Gluten-free Pesto Star Bread Recipe

I was inspired to cook this for a recent recipe club dinner on the theme of “in pieces”. It is based on a non-gluten-free recipe from the Woolworths site. However, since I had to tweak it a little, and others may also be interested, I’m putting my version here.


  • 200 mL of milk
  • 3 teaspoons (15 mL) of caster sugar
  • 10g instant yeast
  • 3 large eggs (2 initially, then 1 later)
  • 80g unsalted butter
  • 410g of GF bread flour – I use Well & Good Crusty Bread Mix
  • 1/2 teaspoon of table salt
  • small jar of basil pesto – I use Barilla Genovese Pesto
  • 50g of shredded mozzarella cheese
  • small sprinkle of grated parmesan cheese


  1. Put milk in a microwave safe jug and warm on low power until tepid. Stir in caster sugar, then stir in the yeast. Set aside for 5-10 mins until it is clear that the yeast has activated (it becomes frothy).
  2. Break two of the eggs into a glass or cup and beat a little.
  3. Cube the butter and leave to soften.
  4. Put bread flour, salt, eggs, and the milk-yeast mixture into the bowl of a mixer, and using a dough hook, knead on low speed for 2 minutes until everything is combined. Up the speed a notch and knead for up to 10 minutes until the dough is smooth. You may need to stop the mixer a couple of times to rearrange the dough if the dough hook isn’t doing its job.
  5. If butter isn’t soft by this point, place it on a microwave-safe plate and give it some zaps at low power. Don’t get it to the point it is melting.
  6. While the mixer is running, add the butter a cube at a time, ensuring it is well combined before adding more. Let the mixer run for another 5 minutes.
  7. Pre-heat (fan-forced) oven to 180 degrees Celcius.
  8. Form the dough into a ball and place in a bowl under a tea-towel or plastic cover, in a warm place, until it has doubled. It may take 30-60 minutes.
  9. Place baking paper on a large tray, e.g. a pizza tray. Cut the dough-ball into four – there should be about 200g in each quarter.
  10. With each dough quarter, place it between two pieces of baking paper, and roll into a flat circle. It doesn’t need to be absolutely circular. Place it onto the large tray, so you eventually create a stack. However, note the following step:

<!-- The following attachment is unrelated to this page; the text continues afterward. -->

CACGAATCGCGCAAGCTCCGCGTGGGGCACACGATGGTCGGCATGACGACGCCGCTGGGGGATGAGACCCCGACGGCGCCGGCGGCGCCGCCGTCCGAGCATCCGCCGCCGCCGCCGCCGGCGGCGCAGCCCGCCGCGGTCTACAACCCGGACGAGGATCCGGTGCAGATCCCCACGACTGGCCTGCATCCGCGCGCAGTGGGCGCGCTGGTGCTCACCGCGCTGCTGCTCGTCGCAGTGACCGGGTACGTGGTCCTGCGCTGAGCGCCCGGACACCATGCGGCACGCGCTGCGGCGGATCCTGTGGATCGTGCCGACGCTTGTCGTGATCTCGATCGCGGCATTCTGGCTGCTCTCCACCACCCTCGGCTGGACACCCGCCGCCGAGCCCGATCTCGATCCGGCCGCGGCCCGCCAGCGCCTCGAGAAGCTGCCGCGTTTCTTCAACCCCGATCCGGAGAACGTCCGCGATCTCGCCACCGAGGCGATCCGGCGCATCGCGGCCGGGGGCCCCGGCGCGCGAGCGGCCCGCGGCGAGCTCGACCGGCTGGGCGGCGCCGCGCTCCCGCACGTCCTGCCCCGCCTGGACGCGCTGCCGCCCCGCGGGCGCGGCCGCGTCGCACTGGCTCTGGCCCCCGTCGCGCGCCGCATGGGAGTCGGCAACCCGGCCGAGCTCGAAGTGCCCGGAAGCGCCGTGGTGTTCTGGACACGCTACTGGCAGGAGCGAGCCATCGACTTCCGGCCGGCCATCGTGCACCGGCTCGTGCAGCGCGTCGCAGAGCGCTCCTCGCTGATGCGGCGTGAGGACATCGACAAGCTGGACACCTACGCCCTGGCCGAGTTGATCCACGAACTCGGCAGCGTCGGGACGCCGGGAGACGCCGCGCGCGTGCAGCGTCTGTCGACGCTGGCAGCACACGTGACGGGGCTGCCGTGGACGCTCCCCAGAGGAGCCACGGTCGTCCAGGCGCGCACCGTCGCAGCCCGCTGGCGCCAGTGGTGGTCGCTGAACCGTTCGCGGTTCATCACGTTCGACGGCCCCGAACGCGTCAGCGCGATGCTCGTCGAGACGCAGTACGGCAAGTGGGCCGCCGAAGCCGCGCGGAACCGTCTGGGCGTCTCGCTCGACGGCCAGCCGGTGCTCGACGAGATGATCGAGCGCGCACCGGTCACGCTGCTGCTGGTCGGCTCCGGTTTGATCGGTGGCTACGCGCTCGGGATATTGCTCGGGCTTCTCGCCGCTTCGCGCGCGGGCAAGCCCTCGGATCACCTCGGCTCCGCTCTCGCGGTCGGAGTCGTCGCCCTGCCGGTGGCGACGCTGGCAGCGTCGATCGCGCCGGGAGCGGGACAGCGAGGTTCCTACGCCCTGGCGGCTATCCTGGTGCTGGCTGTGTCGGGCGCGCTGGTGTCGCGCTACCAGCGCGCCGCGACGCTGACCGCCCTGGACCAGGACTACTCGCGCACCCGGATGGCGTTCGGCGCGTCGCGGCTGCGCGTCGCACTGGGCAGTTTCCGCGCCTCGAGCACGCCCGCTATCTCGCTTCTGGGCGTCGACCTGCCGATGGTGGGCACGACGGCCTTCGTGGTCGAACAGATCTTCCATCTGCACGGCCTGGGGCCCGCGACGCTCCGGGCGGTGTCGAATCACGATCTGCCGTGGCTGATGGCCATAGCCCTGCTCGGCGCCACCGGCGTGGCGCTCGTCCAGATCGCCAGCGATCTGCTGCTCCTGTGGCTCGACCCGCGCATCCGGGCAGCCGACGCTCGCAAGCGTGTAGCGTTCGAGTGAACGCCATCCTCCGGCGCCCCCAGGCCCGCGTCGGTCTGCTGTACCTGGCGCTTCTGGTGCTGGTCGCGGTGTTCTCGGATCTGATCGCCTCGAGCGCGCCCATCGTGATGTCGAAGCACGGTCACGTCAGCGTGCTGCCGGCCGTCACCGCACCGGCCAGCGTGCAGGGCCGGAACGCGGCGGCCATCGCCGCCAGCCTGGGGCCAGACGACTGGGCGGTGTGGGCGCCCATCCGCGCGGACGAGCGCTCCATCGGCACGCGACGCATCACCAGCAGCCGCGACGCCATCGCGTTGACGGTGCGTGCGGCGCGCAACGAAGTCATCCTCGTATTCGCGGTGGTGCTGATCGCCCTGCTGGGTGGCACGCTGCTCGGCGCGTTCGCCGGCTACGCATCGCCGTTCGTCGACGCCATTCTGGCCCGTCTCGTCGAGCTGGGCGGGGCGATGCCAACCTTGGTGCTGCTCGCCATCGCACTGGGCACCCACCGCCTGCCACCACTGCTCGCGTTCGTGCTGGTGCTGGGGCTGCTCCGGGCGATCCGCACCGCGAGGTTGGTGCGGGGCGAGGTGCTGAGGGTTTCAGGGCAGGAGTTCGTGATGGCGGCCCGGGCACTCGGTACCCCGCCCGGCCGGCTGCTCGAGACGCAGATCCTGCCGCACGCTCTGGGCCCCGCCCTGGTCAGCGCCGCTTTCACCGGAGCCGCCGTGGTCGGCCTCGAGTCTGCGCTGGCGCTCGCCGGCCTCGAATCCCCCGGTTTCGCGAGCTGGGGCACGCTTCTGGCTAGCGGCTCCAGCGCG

11. For the first three such circles, spread sparingly a tablespoon (~15 mL) of pesto across the surface, leaving a small (1-2 cm) border without pesto. Sprinkle a third of the mozzarella cheese across the top.
  12. You now have a round stack of four flat dough layers with pesto and cheese between each layer. Place an upturned drinking glass (about 7 cm diameter) in the middle, and cut outward in radiating lines so that there are 16 even strips. The video on the Woolworths recipe page is worth a watch at this point. Remove the glass.
  13. With the remaining egg, break it into a glass or cup and beat a little. Using a pastry brush, brush the egg onto the border of the top layer.
  14. With pairs of adjacent strips, twist them in opposite directions and then push the tips together (that had been brushed with the egg) to join them, making a point of the star.
  15. Brush the remaining egg across the dough surface.
  16. Place the dough star in the hot oven for 30 minutes.
  17. Remove, and sprinkle grated parmesan across the bread.
  18. Ideally serve within a couple of hours of baking, but will keep in an air-tight container for another day.

Gluten-free Donuts (or Doughnuts)

I like ’em, whether they are called donuts or doughnuts, especially when they are fried, ring-shaped, and covered with a cinnamon-and-sugar powder. I recently impulse-bought a donut maker – one of the kinds that drops rings of batter into hot oil – and was looking forward to making some of my favourite kind.

However, when I went to search for a gluten-free, fried ring donut recipe, I couldn’t actually find one. I checked my trusty gluten-free recipe books and did several versions of web searches, but I didn’t find what I was looking for. I did discover some interesting yeasted donut recipes that I have put aside to try another time, though.

So, after a bit of experimentation, here is my recipe for gluten-free, fried ring donuts. It was based on this recipe for gluten-and-dairy free donuts that was pretty similar to the (glutinous) one on the box of the donut maker, but was for oven-baked donuts rather than fried ones.

Before you begin

bottom outlet of a plastic donut maker showing the rod centred in the middle of the outlet